Book Image

Purple Team Strategies

By : David Routin, Simon Thoores, Samuel Rossier
Book Image

Purple Team Strategies

By: David Routin, Simon Thoores, Samuel Rossier

Overview of this book

With small to large companies focusing on hardening their security systems, the term "purple team" has gained a lot of traction over the last couple of years. Purple teams represent a group of individuals responsible for securing an organization’s environment using both red team and blue team testing and integration – if you’re ready to join or advance their ranks, then this book is for you. Purple Team Strategies will get you up and running with the exact strategies and techniques used by purple teamers to implement and then maintain a robust environment. You’ll start with planning and prioritizing adversary emulation, and explore concepts around building a purple team infrastructure as well as simulating and defending against the most trendy ATT&CK tactics. You’ll also dive into performing assessments and continuous testing with breach and attack simulations. Once you’ve covered the fundamentals, you'll also learn tips and tricks to improve the overall maturity of your purple teaming capabilities along with measuring success with KPIs and reporting. With the help of real-world use cases and examples, by the end of this book, you'll be able to integrate the best of both sides: red team tactics and blue team security measures.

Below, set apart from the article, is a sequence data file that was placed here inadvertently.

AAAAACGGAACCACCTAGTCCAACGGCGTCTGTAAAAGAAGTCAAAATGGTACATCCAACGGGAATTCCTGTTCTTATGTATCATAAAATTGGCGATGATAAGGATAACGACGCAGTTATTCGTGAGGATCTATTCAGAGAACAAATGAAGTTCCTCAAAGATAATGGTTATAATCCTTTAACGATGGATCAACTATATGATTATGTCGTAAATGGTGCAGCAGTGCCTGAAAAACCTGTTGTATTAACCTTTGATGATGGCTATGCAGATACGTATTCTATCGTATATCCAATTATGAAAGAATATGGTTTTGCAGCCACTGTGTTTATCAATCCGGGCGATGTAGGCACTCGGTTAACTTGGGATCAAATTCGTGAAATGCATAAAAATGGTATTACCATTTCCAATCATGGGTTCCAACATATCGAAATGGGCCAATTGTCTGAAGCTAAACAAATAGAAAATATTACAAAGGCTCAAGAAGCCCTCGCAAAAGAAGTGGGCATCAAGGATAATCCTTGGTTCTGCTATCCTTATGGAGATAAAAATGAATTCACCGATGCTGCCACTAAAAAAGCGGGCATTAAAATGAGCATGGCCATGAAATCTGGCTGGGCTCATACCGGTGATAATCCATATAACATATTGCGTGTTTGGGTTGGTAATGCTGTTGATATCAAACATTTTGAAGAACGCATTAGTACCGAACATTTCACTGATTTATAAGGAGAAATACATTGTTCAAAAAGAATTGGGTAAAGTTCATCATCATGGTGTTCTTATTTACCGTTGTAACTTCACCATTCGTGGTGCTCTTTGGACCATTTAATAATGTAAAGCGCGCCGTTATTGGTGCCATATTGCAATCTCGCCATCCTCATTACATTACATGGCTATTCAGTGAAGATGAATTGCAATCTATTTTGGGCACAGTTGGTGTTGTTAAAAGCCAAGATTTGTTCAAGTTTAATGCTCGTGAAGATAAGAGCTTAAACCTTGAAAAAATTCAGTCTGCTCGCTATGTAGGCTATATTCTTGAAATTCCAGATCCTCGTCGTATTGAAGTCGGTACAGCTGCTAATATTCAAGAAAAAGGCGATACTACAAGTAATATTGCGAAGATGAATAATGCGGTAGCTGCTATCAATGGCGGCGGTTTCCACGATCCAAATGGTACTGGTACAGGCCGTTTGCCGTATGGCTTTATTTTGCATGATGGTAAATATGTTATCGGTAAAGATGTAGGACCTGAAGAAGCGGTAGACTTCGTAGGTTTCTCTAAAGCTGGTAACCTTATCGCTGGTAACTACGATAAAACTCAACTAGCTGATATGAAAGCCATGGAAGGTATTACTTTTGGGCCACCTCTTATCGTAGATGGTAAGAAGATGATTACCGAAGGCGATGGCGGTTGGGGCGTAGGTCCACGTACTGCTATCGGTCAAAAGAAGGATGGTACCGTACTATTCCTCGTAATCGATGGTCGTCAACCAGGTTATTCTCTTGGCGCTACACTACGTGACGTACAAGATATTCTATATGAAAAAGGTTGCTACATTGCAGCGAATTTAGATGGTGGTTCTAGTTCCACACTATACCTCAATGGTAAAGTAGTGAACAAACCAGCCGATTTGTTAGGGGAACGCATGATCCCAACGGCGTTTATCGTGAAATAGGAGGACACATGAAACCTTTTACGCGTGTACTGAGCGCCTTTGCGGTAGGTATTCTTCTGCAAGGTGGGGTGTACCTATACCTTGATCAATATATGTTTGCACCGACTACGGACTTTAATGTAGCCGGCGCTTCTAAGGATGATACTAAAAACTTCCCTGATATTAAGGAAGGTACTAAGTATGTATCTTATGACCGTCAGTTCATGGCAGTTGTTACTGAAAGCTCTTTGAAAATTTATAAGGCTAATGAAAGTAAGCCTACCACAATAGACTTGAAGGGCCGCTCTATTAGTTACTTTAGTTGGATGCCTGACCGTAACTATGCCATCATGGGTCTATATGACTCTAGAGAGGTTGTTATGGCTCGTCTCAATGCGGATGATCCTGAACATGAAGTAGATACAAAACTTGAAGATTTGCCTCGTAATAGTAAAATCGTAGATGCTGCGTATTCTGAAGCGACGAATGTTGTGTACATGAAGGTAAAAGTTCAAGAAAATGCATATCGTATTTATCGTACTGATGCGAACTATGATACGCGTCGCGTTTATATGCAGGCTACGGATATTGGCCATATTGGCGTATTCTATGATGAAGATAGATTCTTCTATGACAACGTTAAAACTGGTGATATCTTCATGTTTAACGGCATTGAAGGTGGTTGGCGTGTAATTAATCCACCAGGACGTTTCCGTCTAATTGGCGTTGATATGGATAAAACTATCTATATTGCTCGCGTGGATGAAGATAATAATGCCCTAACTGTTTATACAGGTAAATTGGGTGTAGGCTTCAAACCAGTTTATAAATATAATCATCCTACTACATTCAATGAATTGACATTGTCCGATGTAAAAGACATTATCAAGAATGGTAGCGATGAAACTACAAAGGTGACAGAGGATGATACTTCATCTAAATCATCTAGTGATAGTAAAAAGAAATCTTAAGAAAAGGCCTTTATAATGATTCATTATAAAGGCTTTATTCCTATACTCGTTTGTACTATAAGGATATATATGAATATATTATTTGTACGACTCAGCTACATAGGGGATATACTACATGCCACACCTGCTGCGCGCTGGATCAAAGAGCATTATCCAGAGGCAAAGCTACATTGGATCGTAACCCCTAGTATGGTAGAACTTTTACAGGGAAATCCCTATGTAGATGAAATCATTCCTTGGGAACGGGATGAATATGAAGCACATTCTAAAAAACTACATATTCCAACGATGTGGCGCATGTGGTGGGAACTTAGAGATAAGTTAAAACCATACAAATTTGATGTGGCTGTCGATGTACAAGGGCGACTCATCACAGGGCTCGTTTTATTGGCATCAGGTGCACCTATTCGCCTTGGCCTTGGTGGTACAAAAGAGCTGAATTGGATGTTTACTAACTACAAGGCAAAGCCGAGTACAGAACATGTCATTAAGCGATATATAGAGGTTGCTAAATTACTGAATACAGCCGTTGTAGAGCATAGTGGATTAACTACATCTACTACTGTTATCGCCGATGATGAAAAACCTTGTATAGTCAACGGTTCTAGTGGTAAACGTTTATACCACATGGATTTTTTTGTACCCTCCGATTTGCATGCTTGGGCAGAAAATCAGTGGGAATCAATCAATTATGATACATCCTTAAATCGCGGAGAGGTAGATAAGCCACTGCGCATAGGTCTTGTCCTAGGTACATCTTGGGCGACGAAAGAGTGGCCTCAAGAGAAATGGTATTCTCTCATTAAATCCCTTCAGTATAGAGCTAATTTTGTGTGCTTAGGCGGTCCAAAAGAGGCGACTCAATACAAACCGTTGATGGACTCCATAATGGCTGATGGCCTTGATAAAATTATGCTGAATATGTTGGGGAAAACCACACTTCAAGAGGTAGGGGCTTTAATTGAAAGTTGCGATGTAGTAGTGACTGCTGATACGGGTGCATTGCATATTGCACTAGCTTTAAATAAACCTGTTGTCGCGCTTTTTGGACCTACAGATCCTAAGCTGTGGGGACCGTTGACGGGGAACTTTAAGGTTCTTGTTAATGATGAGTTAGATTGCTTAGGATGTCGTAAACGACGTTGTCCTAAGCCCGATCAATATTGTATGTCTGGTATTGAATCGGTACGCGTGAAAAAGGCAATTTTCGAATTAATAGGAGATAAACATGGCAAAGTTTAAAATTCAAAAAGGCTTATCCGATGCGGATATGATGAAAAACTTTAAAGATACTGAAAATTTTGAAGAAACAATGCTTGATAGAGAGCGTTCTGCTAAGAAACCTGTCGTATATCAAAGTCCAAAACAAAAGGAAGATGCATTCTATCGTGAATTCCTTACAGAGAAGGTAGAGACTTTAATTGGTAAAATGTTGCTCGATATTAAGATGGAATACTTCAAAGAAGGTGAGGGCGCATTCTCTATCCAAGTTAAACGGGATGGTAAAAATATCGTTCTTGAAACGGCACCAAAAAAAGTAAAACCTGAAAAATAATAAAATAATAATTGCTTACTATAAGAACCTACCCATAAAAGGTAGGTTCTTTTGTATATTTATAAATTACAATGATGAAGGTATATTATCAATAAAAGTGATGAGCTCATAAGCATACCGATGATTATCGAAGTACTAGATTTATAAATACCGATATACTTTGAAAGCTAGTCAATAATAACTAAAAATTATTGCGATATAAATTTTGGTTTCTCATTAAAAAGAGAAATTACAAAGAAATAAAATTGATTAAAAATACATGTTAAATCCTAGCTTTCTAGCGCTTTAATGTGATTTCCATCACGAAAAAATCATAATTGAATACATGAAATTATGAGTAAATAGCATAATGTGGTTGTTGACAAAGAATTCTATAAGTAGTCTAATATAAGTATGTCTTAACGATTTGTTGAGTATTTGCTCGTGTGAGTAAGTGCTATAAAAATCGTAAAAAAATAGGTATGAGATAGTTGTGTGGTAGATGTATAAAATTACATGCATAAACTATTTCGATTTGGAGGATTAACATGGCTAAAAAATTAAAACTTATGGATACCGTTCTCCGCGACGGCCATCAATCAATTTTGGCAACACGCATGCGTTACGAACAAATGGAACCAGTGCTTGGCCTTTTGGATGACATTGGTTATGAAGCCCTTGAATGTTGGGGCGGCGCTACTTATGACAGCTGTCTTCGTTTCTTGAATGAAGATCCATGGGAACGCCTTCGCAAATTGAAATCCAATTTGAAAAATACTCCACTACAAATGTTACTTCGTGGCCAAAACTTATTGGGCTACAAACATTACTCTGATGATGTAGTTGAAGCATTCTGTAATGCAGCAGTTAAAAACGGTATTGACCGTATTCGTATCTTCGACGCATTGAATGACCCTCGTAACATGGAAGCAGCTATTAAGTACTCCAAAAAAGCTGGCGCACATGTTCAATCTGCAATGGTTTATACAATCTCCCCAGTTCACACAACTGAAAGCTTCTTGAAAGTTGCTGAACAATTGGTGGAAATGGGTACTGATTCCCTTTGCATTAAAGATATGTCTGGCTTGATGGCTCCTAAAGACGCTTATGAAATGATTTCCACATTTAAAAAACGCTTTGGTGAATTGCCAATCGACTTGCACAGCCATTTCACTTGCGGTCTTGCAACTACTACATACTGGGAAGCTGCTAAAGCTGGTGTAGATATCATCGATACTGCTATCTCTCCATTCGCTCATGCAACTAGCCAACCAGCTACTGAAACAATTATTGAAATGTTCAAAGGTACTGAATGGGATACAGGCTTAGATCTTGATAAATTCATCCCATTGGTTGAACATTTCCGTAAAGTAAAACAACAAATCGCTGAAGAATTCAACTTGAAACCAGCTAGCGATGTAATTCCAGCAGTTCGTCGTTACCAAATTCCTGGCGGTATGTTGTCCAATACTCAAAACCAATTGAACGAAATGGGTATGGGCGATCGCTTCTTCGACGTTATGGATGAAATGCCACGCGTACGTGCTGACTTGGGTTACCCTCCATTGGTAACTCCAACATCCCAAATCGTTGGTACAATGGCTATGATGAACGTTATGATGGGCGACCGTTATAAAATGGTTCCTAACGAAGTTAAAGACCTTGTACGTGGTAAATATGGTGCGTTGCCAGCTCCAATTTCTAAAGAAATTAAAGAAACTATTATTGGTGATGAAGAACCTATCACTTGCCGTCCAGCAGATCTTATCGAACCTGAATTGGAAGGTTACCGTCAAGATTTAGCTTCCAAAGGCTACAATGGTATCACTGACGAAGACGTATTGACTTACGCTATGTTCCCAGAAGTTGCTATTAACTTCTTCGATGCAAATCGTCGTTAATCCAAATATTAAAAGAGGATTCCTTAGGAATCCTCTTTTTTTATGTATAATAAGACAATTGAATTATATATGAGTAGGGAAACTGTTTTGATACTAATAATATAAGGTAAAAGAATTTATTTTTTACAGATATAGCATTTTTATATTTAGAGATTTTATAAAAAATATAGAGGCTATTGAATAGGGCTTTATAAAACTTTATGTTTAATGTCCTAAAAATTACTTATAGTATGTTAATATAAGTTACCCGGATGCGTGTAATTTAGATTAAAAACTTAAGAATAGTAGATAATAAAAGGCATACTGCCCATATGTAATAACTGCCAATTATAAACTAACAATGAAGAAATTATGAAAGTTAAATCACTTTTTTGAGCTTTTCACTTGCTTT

Table of Contents (20 chapters)
Part 1: Concept, Model, and Methodology
Part 2: Building a Purple Infrastructure
Part 3: The Most Common Tactics, Techniques, and Procedures (TTPs) and Defenses
Part 4: Assessing and Improving


One of the most recently added tactics by MITRE, the impact tactic is listed last as it often refers to the final action that's performed by, for example, ransomware – that is, encrypting the data. This tactic aims at describing the techniques that are used by the attacker to sabotage, such as wiper malware, to increase their chance of success. We will now explore on the Impact tactic that is leveraged by attackers to reduce the resilience of organization against sabotage activities, T1490 - Inhibit system recovery.

T1490 – Inhibit system recovery

This technique is mostly used by cybercriminals to create denial of service attacks and keep data and systems from being restored by administrators by deleting existing backups or backup functionalities. The most common motivation for this technique is monetary in the form of ransomware activities, where attackers will ask for money to allow data to be restored using the private key they used for encryption...